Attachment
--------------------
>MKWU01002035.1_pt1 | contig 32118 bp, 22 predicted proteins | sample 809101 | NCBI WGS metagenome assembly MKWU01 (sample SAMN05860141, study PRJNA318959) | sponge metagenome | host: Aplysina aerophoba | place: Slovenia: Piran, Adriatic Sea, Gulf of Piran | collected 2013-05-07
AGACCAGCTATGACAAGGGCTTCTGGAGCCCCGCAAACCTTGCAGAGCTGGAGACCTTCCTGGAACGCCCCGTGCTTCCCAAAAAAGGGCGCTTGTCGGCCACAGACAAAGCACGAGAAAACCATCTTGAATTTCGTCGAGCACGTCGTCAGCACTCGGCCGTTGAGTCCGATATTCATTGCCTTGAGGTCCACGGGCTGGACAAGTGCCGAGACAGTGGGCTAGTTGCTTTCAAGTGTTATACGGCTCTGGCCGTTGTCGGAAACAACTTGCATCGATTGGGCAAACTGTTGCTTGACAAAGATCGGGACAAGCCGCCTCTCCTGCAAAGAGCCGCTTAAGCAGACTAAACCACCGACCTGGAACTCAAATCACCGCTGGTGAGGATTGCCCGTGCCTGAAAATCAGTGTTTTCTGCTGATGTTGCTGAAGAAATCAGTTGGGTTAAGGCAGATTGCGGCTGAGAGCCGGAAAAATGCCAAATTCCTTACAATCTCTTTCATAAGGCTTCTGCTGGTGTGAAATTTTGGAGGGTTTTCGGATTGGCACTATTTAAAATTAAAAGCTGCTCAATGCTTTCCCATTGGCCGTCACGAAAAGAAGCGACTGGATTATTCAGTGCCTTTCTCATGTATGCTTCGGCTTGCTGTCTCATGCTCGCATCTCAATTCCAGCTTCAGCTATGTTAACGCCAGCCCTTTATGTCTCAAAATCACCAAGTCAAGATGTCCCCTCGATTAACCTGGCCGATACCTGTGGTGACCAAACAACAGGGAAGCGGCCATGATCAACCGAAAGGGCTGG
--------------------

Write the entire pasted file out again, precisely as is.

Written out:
>MKWU01002035.1_pt1 | contig 32118 bp, 22 predicted proteins | sample 809101 | NCBI WGS metagenome assembly MKWU01 (sample SAMN05860141, study PRJNA318959) | sponge metagenome | host: Aplysina aerophoba | place: Slovenia: Piran, Adriatic Sea, Gulf of Piran | collected 2013-05-07
AGACCAGCTATGACAAGGGCTTCTGGAGCCCCGCAAACCTTGCAGAGCTGGAGACCTTCCTGGAACGCCCCGTGCTTCCCAAAAAAGGGCGCTTGTCGGCCACAGACAAAGCACGAGAAAACCATCTTGAATTTCGTCGAGCACGTCGTCAGCACTCGGCCGTTGAGTCCGATATTCATTGCCTTGAGGTCCACGGGCTGGACAAGTGCCGAGACAGTGGGCTAGTTGCTTTCAAGTGTTATACGGCTCTGGCCGTTGTCGGAAACAACTTGCATCGATTGGGCAAACTGTTGCTTGACAAAGATCGGGACAAGCCGCCTCTCCTGCAAAGAGCCGCTTAAGCAGACTAAACCACCGACCTGGAACTCAAATCACCGCTGGTGAGGATTGCCCGTGCCTGAAAATCAGTGTTTTCTGCTGATGTTGCTGAAGAAATCAGTTGGGTTAAGGCAGATTGCGGCTGAGAGCCGGAAAAATGCCAAATTCCTTACAATCTCTTTCATAAGGCTTCTGCTGGTGTGAAATTTTGGAGGGTTTTCGGATTGGCACTATTTAAAATTAAAAGCTGCTCAATGCTTTCCCATTGGCCGTCACGAAAAGAAGCGACTGGATTATTCAGTGCCTTTCTCATGTATGCTTCGGCTTGCTGTCTCATGCTCGCATCTCAATTCCAGCTTCAGCTATGTTAACGCCAGCCCTTTATGTCTCAAAATCACCAAGTCAAGATGTCCCCTCGATTAACCTGGCCGATACCTGTGGTGACCAAACAACAGGGAAGCGGCCATGATCAACCGAAAGGGCTGG